Osteoporosis-Related Bone Fractures Linked to Air Pollution

Association of air particulate pollution with bone loss.

Osteoporosis-Related Bone Fractures Linked to Air Pollution
Image: Columbia University

Along with harming human health, air pollution can cause a variety of environmental effects. Now, a new study found another cause of it.

According to a new study by Columbia University, osteoporosis-related loss of bone mineral density or bone fractures increases exposure to air pollution. This is the first study that tracks high rates of doctor’s facility affirmations for bone cracks in groups with lifted levels of surrounding particulate issue (PM2.5), a segment of air pollution.

Osteoporosis, the most well-known purpose behind a broken bone among the elderly. It is a disease in which bones end up plainly fragile and frail as the body loses more bone mass than it can revamp. Currently, no symptoms are available before a break, which regularly happens suddenly or from something as safe as an embrace.

According to an estimate, almost 2 million osteoporosis-related bone fractures in the U.S. each year. And it is expected that this risk will increase by 20% to 40% within next 2 years.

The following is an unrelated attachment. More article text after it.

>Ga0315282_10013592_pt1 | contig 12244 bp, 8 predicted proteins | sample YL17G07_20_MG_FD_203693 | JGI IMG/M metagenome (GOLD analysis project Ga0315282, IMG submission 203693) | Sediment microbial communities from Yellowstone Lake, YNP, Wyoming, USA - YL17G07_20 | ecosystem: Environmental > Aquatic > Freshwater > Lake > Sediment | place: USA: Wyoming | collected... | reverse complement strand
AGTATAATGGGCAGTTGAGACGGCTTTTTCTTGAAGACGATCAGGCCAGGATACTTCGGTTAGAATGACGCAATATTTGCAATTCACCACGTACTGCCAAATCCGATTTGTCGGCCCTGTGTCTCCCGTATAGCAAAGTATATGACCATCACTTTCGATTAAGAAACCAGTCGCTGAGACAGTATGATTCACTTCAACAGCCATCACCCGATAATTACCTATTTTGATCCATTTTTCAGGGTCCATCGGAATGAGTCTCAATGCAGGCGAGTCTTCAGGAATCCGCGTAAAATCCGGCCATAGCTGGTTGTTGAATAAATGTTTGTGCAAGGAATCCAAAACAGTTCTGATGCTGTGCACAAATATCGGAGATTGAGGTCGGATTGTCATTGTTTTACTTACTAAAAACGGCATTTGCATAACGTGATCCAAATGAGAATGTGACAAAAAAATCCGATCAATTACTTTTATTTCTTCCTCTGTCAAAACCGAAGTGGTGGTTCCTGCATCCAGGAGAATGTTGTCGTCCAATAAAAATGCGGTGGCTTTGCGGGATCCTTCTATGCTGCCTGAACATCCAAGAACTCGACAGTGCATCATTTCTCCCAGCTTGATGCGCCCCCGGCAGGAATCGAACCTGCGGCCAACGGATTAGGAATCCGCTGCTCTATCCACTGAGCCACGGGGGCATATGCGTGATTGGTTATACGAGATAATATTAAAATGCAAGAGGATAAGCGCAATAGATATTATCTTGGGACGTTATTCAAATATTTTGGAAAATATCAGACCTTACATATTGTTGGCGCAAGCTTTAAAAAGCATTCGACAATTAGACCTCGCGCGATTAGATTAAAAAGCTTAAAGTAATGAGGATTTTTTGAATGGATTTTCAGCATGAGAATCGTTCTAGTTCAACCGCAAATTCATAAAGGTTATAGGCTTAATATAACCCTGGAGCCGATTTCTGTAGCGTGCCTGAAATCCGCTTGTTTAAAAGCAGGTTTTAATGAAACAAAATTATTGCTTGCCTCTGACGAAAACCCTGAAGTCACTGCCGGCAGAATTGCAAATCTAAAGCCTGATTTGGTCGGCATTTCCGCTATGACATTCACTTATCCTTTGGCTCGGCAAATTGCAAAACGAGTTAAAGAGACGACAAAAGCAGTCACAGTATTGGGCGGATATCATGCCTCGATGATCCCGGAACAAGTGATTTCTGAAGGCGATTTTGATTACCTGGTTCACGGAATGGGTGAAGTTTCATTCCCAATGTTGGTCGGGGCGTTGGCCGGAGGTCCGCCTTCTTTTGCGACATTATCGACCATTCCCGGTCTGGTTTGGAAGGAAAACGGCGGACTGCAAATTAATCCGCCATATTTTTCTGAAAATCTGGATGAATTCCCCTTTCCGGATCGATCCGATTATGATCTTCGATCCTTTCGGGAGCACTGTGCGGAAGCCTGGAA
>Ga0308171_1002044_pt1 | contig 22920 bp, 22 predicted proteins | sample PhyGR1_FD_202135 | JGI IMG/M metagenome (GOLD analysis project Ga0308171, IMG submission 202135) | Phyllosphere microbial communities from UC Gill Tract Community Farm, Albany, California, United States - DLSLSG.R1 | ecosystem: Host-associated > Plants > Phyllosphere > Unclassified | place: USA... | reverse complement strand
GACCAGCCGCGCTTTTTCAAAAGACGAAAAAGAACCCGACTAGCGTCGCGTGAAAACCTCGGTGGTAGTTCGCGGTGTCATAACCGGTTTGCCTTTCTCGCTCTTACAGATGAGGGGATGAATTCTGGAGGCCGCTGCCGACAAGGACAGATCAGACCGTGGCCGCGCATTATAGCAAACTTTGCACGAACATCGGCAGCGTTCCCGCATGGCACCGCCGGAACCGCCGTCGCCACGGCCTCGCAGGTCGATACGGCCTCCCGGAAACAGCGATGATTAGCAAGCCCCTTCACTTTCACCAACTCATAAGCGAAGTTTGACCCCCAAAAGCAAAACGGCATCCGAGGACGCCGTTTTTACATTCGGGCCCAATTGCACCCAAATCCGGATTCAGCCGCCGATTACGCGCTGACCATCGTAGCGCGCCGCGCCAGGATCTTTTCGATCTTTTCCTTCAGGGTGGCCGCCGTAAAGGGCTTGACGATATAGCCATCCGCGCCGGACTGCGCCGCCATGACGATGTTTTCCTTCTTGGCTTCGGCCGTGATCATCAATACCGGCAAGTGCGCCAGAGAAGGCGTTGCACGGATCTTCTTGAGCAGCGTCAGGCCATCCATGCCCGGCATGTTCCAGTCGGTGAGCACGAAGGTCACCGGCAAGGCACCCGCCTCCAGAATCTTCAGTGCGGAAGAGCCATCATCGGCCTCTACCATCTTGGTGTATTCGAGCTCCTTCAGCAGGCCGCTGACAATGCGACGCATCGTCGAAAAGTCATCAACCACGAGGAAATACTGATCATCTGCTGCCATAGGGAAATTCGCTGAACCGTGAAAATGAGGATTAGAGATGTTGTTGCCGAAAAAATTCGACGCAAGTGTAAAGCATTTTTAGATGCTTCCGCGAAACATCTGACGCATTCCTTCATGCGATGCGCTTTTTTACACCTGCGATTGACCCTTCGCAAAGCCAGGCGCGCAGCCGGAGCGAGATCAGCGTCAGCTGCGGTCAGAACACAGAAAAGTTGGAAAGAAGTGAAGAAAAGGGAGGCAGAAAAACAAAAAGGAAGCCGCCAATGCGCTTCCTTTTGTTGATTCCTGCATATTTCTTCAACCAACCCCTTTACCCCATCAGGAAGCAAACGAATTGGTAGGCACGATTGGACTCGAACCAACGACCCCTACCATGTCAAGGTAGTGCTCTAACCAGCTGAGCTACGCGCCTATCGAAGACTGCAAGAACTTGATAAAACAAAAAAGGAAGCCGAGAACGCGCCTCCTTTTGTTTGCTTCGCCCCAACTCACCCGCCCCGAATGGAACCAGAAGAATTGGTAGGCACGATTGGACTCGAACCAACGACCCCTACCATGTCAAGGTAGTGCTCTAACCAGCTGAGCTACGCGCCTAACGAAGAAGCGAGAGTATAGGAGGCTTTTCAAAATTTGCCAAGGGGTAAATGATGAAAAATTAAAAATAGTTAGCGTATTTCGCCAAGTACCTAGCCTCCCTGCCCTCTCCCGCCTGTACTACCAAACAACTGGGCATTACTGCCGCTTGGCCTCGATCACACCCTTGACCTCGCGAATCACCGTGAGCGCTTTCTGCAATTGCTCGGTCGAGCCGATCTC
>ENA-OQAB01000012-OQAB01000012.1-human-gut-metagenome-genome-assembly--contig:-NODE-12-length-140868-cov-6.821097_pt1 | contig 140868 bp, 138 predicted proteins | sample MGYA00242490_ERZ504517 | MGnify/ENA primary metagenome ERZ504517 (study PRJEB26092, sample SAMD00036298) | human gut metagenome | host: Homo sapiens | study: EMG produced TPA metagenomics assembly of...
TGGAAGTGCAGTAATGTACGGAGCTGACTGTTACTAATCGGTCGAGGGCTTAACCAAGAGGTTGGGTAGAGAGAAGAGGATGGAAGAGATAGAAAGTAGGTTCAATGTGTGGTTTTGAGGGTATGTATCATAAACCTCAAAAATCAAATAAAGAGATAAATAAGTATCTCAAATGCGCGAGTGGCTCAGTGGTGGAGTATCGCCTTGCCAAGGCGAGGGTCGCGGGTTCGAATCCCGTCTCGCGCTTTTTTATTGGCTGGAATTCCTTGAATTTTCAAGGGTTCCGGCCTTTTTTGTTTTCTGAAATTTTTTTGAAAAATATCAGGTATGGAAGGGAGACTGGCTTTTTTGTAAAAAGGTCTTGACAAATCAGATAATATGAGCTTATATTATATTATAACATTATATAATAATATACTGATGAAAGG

PM2.5 is known to cause systemic oxidative damage and inflammation. It is associated with bone loss and increase the risk of bone fractures in older individuals. Scientists associated smoking as a cause of bone damage, as it contains several particulate matter components.

Andrea Baccarelli, MD, Ph.D., chair of Environmental Health Sciences at the Mailman School said, “Decades of careful research has documented the health risks of air pollution, from cardiovascular and respiratory diseases to cancer, and impaired cognition, and now osteoporosis. Among the many benefits of clean air, our research suggests, are improved bone health and a way to prevent bone fractures.”